And this, essentially, is what occurs. The movie climaxes, famously or infamously depending on your worldview, with two attempted rapes of White women by Black men and the subsequent reaction against Black political and sexual revolution by the white-robed Knights of Christ.
The essence of the film was bound up to some extent with the inter-connected personal histories and experiences of the three major figures in its production and dissemination: President Woodrow Wilson, author Thomas Dixon, and film-maker D.W. Griffith. All three were Southerners who had moved north at the end of the nineteenth century. Dixon and Griffith had known each other as Johns Hopkins students. After Dixon became a minister, and Wilson a professor, Dixon nominated Wilson to receive an honorary degree at his own undergraduate alma mater, Wake Forest. “He is the type of man we need as President of the United States,” Dixon wrote to the board of trustees. Dixon later resigned as a minister to become a writer; and Griffith (before he turned to movies) acted in some of Dixon’s earliest plays. Griffith later used The Clansman, Wilson’s History of the American People, and other materials provided by Dixon as sources for Birth of a Nation, and Griffith and Dixon worked equally hard to make and promote the movie. One of its first viewers was Wilson, who watched it at the White House shortly after the death of his wife. To Wilson, the movie was “like writing history with lightning … and my only regret is that it is all so terribly true.” Wilson later permitted his endorsement to be used to promote the film, until he succumbed to tremendous pressure from early multiculturalist organizations to distance himself from it.
The movie was also a product and reaction against its times. The 1910s should really be remembered as the decade in which Whites first began to doubt the invulnerability of their position in America. Decades of mass immigration (including millions of Jews), and a rapid increase in political action on behalf of Blacks shook White confidence in the future. On July 4, 1910 Whites were stunned when Jim Jeffries, billed as ‘The Hope of the White Race’ was defeated by the first Black world heavyweight boxing champion, Jack Johnson — a vulgar individual notorious for his pompous affection for White women. Race riots and increasing cultural pessimism were rampant throughout the decade. Tellingly, a year after Birth premiered, the Manhattan patrician Madison Grant published his The Passing of the Great Race. Griffith’s film was thus as much a call for a nation to be reborn as it was a historical recollection of the South being rescued by the Klan from the maw of a savage beast. And it was probably its contemporary resonance more than its historical interpretation which provoked the greatest of the efforts to prevent it from being shown.
Of course the most controversial aspects of the movie is Dixon’s (and by extension Griffith’s) depiction of Blacks. Joel Williamson, in The Crucible of Race, argues that from 1880 to 1920 three competing “mentalities” existed in Southern thinking on Blacks. The ‘liberal’ believed in the Black’s possibilities. The ‘conservative’ presumed inferiority but was willing to permit Black people in their ‘place.’ Finally, there was the ‘radical conservative,’ typified by Dixon, who believed that the ‘new negro’ would (and was) quickly regressing into savagery due to the breakdown of control offered by slavery and racial laws. The descent of Blacks into savagery is carefully and slowly documented in Birth. In some of the early scenes, genteel walks among the plantations show Blacks contentedly going about their work under the regimentation offered by the ‘peculiar institution.’ They are shown as grovelling and glib, but generally cheerful and not very threatening. Later in the movie however, due to the political machinations of the evil abolitionist Austin Stoneman, and the actions of the psychopathic mulatto Silas Lynch, the camera lingers more on leering and increasingly menacing Black expressions, and the chaos of armed Black uprisings. Griffith’s painful portrayal of a cultural idyll descending into utter filth and collapse is nothing short of remarkable.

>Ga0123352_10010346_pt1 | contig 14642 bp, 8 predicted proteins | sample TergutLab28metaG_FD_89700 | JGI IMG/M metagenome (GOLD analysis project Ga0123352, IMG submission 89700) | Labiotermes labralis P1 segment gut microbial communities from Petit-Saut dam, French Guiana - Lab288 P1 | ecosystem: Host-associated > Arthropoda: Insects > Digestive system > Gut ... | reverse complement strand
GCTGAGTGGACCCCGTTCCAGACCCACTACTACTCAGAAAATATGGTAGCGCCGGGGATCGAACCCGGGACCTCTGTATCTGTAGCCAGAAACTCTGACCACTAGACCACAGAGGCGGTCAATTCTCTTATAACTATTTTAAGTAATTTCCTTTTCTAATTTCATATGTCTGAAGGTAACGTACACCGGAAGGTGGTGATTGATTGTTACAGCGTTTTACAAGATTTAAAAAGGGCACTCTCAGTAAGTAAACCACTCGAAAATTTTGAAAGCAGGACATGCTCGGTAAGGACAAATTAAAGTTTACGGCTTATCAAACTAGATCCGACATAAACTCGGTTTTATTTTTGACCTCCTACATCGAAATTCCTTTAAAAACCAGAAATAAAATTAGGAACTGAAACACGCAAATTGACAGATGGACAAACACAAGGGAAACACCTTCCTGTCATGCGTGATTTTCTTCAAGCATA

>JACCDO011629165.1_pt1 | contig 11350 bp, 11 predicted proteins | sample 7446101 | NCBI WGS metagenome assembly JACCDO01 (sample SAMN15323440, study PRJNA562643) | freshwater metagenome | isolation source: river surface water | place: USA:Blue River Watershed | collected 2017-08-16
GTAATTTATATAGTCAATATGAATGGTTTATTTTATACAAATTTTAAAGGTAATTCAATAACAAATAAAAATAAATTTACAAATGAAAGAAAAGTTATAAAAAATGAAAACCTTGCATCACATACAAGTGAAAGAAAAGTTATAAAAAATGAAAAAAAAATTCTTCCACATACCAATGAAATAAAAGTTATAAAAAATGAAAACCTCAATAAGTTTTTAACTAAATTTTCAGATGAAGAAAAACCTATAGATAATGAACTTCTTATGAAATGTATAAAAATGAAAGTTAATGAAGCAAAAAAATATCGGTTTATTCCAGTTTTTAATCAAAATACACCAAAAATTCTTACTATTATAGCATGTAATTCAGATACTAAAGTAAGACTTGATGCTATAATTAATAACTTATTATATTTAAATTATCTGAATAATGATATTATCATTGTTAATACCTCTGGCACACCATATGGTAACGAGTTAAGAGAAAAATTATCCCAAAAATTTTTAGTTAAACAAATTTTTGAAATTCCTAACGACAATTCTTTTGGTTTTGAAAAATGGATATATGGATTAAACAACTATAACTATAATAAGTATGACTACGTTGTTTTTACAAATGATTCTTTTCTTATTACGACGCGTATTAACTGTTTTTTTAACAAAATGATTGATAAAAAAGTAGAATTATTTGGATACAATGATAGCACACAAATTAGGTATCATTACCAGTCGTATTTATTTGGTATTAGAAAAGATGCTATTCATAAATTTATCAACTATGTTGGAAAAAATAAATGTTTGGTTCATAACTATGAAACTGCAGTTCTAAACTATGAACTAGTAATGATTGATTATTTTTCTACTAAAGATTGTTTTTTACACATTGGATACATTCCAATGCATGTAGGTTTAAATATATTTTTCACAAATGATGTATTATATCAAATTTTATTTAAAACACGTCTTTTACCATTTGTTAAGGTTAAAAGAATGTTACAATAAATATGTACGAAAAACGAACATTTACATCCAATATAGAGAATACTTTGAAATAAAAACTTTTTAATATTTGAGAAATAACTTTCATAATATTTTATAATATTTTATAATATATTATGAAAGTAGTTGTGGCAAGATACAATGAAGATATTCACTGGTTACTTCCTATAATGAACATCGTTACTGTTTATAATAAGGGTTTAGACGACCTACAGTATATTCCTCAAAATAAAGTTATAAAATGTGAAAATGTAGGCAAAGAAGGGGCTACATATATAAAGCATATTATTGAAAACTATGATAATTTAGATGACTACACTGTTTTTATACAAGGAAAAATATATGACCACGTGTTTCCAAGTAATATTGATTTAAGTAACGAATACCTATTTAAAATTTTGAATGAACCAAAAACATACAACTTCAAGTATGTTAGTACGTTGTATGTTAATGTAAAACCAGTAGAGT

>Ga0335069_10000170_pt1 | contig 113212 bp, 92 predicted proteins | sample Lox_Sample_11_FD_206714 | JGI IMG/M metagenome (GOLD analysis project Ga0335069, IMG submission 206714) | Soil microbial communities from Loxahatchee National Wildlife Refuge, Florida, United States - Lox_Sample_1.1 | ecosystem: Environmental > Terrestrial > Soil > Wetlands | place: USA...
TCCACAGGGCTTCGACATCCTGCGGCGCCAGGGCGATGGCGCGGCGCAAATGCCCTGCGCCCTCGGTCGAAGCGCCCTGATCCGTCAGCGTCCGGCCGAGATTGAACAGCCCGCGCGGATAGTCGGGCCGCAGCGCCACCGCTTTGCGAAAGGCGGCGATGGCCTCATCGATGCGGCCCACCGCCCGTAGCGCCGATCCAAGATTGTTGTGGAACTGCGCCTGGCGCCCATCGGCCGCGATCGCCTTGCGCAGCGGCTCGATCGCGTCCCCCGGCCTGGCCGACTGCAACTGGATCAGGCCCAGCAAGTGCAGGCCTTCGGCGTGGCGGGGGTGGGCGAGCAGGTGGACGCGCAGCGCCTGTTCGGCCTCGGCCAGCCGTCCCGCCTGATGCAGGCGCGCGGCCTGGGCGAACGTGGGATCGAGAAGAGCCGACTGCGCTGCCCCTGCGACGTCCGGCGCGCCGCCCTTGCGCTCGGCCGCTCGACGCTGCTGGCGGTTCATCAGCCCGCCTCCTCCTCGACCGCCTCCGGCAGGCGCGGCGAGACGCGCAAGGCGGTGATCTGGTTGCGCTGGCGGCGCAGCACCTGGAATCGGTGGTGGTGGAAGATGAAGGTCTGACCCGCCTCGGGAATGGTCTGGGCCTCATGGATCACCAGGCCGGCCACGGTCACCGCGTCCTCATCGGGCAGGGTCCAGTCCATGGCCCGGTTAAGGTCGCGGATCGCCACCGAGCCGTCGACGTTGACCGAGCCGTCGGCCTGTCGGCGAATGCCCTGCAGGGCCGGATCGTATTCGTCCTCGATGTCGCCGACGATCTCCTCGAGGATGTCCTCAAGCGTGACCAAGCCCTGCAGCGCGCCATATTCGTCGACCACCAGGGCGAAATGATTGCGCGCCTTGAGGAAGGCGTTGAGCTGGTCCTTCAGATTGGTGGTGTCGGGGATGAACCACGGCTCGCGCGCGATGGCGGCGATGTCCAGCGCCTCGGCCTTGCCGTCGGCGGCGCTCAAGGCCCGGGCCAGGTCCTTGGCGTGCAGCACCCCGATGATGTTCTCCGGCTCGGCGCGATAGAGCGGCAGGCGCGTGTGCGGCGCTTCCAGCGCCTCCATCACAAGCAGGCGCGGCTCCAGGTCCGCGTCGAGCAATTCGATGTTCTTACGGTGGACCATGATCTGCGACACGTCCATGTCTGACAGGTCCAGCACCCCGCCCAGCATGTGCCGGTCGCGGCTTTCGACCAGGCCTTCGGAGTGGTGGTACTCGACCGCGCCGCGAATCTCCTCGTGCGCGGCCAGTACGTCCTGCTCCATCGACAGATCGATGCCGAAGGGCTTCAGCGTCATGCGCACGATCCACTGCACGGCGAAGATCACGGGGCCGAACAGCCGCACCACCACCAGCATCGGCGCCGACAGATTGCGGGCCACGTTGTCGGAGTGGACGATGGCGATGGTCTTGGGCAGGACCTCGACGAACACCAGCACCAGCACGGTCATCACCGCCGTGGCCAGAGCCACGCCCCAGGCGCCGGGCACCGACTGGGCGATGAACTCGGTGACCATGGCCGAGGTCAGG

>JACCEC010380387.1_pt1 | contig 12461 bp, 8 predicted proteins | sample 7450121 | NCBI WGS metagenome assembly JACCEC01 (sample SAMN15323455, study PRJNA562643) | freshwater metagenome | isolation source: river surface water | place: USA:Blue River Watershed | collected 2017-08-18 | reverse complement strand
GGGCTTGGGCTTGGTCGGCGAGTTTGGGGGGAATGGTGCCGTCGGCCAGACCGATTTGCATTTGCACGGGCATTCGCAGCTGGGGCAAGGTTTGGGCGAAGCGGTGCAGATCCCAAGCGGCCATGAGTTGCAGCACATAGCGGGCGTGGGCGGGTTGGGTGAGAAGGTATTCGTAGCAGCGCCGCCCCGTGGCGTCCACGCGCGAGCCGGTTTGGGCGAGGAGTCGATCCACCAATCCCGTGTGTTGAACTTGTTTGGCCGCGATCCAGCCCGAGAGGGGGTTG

Modern opponents of the movie see things differently. AV Club comment that
in the most basic terms, Birth Of A Nation is a melodrama and a fantasy of white Southern victimhood—which is to say, a fantasy of power, which made heroes out of the Ku Klux Klan. The Black characters are racist caricatures—“coal miner with back problems” is the most popular look—played by white people; plenty of Black people appear as extras, which makes the Blackface seem all the more racist, because one inevitably experiences the extras not just as actors, but as an on-screen audience. The villains are biracial schemers who’ve tricked or seduced Northern whites into believing that they are fit to run Southern society. (“I shall make this man, Silas Lynch, as a symbol of his race, the peer of any white man living!” declares Austin Stoneman, the movie’s stand-in for Thaddeus Stevens, as though he were Dr. Frankenstein contemplating his monster.) The whole thing ends with a giant, translucent Jesus appearing to endorse the KKK. Griffith’s original ending, now long lost, also either depicted or implied Blacks being deported to Africa.